Guiding Principles and Beliefs

What we believe guides how we act. That's true of individuals, and it's true of corporations. This section details the vision and principles that shape the actions of Reynolds American and its U.S. operating companies.

"Transforming tobacco is a bold vision that we believe in, and our journey is well under way."
- Debra Crew, president and CEO, Reynolds American Inc.

 

Our Vision: We will achieve U.S. market leadership by transforming the tobacco industry.

We are leading change in our industry by:

  • Reducing the harm caused by smoking
  • Accelerating the decline in youth tobacco use
  • Driving innovation throughout our businesses
  • Redefining enjoyment for adult tobacco consumers
  • Resolving controversial issues related to the use of tobacco

Tobacco Use and Health

  • Cigarette smoking is a leading preventable cause of death. Quitting cigarette smoking significantly decreases the risk for lung cancer, heart disease, chronic bronchitis, emphysema and other serious diseases and conditions.
  • Cigarette smokers who want to quit should do so, and all smokers should have access to information about the benefits of quitting and effective cessation products that may help them.
  • No tobacco product has been shown to be safe or risk-free, but the type of tobacco product used, how long it is used, and the frequency and amount of use significantly affect the risk of serious diseases.
  • Nicotine in tobacco products is addictive but is not considered a significant health threat.
  • Long-term studies (epidemiology) have established that smoking is the highest-risk form of tobacco use, and that smokeless tobacco products, including moist snuff and snus, present significantly less risk of serious diseases, including oral cancer, than smoking cigarettes.
  • We believe that vapor products and other noncombustible tobacco products may present less risk to adult tobacco consumers than smoking cigarettes. Although these products have not been used by consumers for a sufficient period of time to develop definitive scientific conclusions about their level of risk reduction, there is a growing body of scientific evidence that these products may present less risk than smoking. While some studies report that there may be health risks associated with these products, those risks appear to be lower than the risks of smoking cigarettes.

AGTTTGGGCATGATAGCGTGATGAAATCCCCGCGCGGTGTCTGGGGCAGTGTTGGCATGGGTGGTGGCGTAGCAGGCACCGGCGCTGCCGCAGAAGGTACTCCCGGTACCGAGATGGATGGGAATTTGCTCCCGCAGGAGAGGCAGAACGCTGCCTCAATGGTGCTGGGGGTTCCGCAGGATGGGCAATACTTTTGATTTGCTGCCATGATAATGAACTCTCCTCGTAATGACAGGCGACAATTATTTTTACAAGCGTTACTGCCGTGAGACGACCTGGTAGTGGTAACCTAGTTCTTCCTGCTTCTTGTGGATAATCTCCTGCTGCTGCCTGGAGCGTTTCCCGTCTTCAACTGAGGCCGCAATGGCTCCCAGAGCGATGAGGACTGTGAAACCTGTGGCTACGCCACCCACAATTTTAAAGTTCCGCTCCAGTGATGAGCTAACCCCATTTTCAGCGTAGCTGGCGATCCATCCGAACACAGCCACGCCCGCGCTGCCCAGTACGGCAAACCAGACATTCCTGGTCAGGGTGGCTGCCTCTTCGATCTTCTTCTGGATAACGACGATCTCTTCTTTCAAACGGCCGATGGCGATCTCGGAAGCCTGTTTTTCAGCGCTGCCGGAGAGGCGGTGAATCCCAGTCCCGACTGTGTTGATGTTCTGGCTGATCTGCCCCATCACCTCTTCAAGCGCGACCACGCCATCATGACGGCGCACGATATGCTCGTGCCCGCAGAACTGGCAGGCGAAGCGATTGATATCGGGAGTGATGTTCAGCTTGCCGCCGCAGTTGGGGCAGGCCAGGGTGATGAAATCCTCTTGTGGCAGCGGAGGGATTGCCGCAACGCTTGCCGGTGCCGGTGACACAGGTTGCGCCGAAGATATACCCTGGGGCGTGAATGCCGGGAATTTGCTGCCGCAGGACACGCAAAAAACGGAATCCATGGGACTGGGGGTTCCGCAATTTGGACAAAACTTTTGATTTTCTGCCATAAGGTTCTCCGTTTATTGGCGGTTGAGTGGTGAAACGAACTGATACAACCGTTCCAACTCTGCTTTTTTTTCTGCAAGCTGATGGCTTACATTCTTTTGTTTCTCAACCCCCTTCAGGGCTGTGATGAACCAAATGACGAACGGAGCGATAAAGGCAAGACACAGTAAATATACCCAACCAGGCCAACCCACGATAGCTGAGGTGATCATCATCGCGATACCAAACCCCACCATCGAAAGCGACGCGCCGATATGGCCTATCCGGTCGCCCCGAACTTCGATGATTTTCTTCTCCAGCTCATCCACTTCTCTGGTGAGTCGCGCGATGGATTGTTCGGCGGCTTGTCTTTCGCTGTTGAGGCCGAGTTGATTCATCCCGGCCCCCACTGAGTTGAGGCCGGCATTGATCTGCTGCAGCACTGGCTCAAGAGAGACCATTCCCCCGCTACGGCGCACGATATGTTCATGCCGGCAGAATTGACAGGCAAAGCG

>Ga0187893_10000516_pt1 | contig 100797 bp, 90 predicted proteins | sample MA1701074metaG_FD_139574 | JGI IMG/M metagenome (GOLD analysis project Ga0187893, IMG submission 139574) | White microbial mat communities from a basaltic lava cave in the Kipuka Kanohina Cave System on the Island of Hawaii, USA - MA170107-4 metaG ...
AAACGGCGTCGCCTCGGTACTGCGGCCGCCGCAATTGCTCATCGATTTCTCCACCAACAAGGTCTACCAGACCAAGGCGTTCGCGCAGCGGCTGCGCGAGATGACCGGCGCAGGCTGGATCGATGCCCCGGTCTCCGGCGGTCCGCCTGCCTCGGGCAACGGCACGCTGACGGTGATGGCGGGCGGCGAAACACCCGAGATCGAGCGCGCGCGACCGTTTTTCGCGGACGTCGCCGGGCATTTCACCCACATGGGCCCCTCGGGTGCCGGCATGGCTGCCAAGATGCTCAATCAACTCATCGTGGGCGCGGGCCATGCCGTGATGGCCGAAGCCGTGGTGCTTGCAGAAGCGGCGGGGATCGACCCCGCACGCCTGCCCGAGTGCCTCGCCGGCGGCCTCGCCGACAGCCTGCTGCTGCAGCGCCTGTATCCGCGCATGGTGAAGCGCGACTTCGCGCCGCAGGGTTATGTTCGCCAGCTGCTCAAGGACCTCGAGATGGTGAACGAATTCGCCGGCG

• Nicotine replacement therapy (NRT) products approved for smoking cessation present less risk than smoking. We believe that similar noncombustible tobacco products also present less risk than smoking.
  • Governments, public health officials and tobacco manufacturers share a responsibility to provide accurate, useful information to adult tobacco consumers about the differing levels of risk between different types of tobacco and nicotine products.

Tobacco Harm Reduction

  • Reducing disease and death associated with cigarette smoking is in the best interest of not only adult tobacco consumers, but society as well. The best way for smokers to achieve these risk reductions is to quit. Smokers who don’t want to quit tobacco altogether should consider switching to tobacco products that may present less risk to their health.
  • Policies that encourage cigarette smokers to switch to products that are or may be less risky should be added to the traditional public-health efforts aimed at reducing the number of people who smoke.
  • There is a growing body of scientific evidence that vapor and other noncombustible tobacco products may present significantly less risk than smoking. While some studies report that there may be health risks associated with these products, we believe those risks are lower than the risks of smoking cigarettes.
  • Manufacturers of cigarettes, smokeless tobacco products, vapor products and other noncombustible tobacco products should be encouraged to research and develop innovative products that may present less risk than smoking cigarettes.